Once nanotech arrives, things will get even weirder. For instance, Extropians anticipate someday "uploading" their intelligence and personality onto computers--enabling each of us to have backup copies of ourselves, for extra insurance. Per the Extropians, nanotechnology will make it possible for us to lodge the essence of what makes us us in all sorts of strange vehicles, from interstellar spacecraft to swarms of nanotech "foglets," to "Lilliputian Uploads," that is, "bodies shaped like ours" but standing an energy-efficient "1/4-inch tall (the same size as in Honey, I Shrunk the Kids!)," as a recent article in Extropy put it. This, apparently, is what being posthuman--eventually--will be all about. With the luxury of backup copies, we could travel the galaxy by "teleportation," or just plug into the virtual reality memory banks of risk-takers who actually made the Big Trip.

Even the soft-spoken Max More has his favorite forecasts, including a chemical means of shutting off "crude" biological mechanisms like pain and the sex drive. Pain I can understand--but do we really want to shut off our sex drives like so many neutered poodles? Typically, More is philosophical. "Sometimes we may want to enhance our sexual response," he explains, "at other times we may want to dampen it, so that we can focus on other things. Maybe we want to reduce our urge towards aggression, for instance, or modify some of those impulses."

This may be the kind of speculation that Romana refers to when she suggests that Silicon Valley Extropians tend to be much more grounded in present-day science than their visionary So-Cal soulmates. Romana, Geoff Dale, and Dave Krieger would much rather talk about deanimating the government, it seems, than the future probability that they will upload themselves onto a computer the size of a GAME BOY.
"Free-market capitalism doesn't pretend to solve a lot of the things that democracy pretends to solve," announces Geoff Dale. "I finally figured out that trying to help people was actually hurting them more."
When I arrived at the "Exclave," Krieger was scarfing down a Wendy's hamburger, an unmistakable vote of confidence in the power of technology to deliver us from mortality. Then again, Krieger and other Extropians don't like to get boxed in by any limits, certainly not those imposed by tree-hugging ecotopian vegetarian types. Krieger, Romana and other Extropians despise government-imposed environmental regulations that get in the way of the free market's "invisible hand," and they absolutely abhor taxes.

Wired magazine recently described Romana as "a hot-blooded capitalist," though she prefers the term "free-market capitalist." At an Extropian party in Boulder Creek last year (the "Extropaganza"), Romana came in dominatrix gear and carrying a riding crop, as "The State." Submissively, her beau Geoff Dale followed on a leash, as the "Taxpayer."

Krieger, who manages publications at a Silicon Valley software firm and who used to be a technical consultant on Star Trek: The Next Generation, is much less metaphorical. "Taxes are bad," he bluntly announces, rocking back and forth in his chair like a junior Bill Gates. "All taxation is bad." As with many extra-enthusiastic libertarians, there's a strong strain of fiscal conservatism in Krieger's personal politics. "Most of the functions of government can be fulfilled more easily and more cheaply by private industry," he announces. "We don't feel there's a need for a government. We don't think there's a legitimate function for the government."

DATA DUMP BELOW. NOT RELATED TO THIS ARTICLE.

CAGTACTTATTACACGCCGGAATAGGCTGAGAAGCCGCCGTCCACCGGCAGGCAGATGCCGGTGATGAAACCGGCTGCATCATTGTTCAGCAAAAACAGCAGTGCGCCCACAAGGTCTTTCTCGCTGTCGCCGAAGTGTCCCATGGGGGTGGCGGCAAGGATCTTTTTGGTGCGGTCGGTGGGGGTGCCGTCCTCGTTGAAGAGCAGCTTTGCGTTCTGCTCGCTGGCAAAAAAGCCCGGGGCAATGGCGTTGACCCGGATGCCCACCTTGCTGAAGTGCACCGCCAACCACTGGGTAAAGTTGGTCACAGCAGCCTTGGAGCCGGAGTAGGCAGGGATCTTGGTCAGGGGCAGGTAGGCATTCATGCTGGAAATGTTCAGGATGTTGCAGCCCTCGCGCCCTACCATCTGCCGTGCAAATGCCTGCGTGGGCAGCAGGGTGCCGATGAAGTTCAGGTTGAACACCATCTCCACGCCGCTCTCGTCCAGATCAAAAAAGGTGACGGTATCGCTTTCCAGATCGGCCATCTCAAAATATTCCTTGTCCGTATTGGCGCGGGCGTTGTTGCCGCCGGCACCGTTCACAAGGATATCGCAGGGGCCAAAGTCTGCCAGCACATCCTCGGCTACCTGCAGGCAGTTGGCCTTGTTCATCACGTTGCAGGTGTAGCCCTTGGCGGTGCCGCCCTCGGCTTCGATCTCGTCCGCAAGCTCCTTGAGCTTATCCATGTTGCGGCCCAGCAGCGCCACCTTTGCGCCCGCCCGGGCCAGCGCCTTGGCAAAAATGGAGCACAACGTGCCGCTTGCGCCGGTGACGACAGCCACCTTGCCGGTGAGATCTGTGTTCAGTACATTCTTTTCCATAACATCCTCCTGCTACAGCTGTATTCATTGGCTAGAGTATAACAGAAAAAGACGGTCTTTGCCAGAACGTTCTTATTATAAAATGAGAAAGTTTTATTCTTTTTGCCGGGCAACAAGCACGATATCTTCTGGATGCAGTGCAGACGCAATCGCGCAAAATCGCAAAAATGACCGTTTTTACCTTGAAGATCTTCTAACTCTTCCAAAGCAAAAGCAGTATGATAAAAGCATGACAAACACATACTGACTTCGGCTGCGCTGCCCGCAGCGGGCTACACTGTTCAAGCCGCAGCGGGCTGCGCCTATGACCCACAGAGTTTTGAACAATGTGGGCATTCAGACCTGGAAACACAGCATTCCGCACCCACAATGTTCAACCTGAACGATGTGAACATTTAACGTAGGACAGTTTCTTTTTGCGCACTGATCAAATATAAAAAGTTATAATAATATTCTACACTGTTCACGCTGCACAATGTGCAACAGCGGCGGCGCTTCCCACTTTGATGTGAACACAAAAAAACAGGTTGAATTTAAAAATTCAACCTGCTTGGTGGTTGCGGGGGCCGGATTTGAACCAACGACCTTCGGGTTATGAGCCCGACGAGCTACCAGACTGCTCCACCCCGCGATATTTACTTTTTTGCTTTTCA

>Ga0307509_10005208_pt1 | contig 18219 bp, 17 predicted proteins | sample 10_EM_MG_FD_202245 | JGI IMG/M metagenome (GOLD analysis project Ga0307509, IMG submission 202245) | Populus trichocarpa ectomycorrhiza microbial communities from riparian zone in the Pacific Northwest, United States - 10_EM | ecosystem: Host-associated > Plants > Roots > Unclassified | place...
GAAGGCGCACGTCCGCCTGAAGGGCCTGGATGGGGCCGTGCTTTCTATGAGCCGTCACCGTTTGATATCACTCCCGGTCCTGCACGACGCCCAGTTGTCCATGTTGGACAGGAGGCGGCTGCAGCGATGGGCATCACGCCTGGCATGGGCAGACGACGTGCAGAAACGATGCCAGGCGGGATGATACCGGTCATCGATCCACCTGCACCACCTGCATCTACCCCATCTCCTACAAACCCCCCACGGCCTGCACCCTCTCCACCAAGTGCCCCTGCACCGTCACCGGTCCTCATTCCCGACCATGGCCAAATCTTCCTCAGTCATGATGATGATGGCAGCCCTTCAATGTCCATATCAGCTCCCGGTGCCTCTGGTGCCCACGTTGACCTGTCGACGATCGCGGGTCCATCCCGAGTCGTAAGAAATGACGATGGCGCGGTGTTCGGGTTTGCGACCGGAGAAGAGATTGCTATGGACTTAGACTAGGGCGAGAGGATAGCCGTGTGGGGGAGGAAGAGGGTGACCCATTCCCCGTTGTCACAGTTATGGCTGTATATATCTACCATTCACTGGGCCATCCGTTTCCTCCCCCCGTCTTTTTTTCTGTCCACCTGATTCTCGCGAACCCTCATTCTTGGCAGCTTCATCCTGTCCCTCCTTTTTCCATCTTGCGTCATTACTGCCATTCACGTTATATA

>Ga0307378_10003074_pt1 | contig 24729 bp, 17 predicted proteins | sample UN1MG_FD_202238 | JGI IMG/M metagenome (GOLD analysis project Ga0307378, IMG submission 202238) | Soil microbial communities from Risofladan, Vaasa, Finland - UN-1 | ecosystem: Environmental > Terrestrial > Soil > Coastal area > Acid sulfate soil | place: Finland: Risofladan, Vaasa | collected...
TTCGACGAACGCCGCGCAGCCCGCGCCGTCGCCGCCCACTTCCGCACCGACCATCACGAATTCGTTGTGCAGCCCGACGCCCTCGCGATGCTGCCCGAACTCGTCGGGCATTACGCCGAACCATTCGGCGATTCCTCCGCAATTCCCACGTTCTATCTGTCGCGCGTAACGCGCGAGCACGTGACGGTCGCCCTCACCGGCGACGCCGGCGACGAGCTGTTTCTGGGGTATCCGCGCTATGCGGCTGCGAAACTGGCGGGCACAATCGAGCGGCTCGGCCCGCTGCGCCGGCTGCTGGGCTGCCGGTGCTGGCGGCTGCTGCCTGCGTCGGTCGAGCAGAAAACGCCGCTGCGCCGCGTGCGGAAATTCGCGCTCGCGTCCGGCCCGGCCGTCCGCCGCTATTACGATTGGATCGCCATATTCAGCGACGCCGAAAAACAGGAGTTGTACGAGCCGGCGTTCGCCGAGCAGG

Consider drugs, chimes in Dale. That is to say, consider the Food and Drug Administration's burdensome over-regulation of new drugs that could be saving lives right now. "Sometimes when you regulate like this, you save a few lives," he says. "But you also cause more deaths.
"There are always people who get stomped," he says. "Free-market capitalism doesn't pretend to solve a lot of the things that democracy pretends to solve. I finally figured out that trying to help people was actually hurting them more."

Such self-help is best administered from a position of strength, Extropians believe. "Guns are an important thing in the Extropian world view," he explains, "because we rely so much on individual initiative and individual responsibility. My preferred gun of choice is a Browning 9mm, but that's only because I've had very good results with it." He jumps up and darts into the kitchen, returning with a shooting range target perforated with holes near the bull's eye.
The Extropian brand of futurism is actually old hat. It's quite similar to the sanguine belief in progress that emerged during the Enlightenment and picked up steam during the Industrial Revolution. At that time, there was a lot of theorizing--and rationalizing--about the benefits of Social Darwinism. If some people had to be sacrificed as evolutionary bait, so be it, for the greater good of the healthy individual--and through him, society at large.

That abiding faith in the unremitting benefits of progress continued through much of the 20th century--and only began to wilt in the past few decades, as a sizable chunk of Americans began to see a downside to unfettered growth and unreflective progress. In that sense, the Extropian outlook--invigorated by recent advances in biotechnology, computers, and the like--is an unapologetic renewal of that classic Western faith in, well, Forward, Upward, Outward. It probably fits into a bigger American picture, too--the conservative reaction against liberal politics that ferried the Republicans into power last November. (However, like most honest libertarians, Extropians are appalled with the GOP's tendency to toward social conservatism--as in restricting an individual's right to choose to have an abortion.)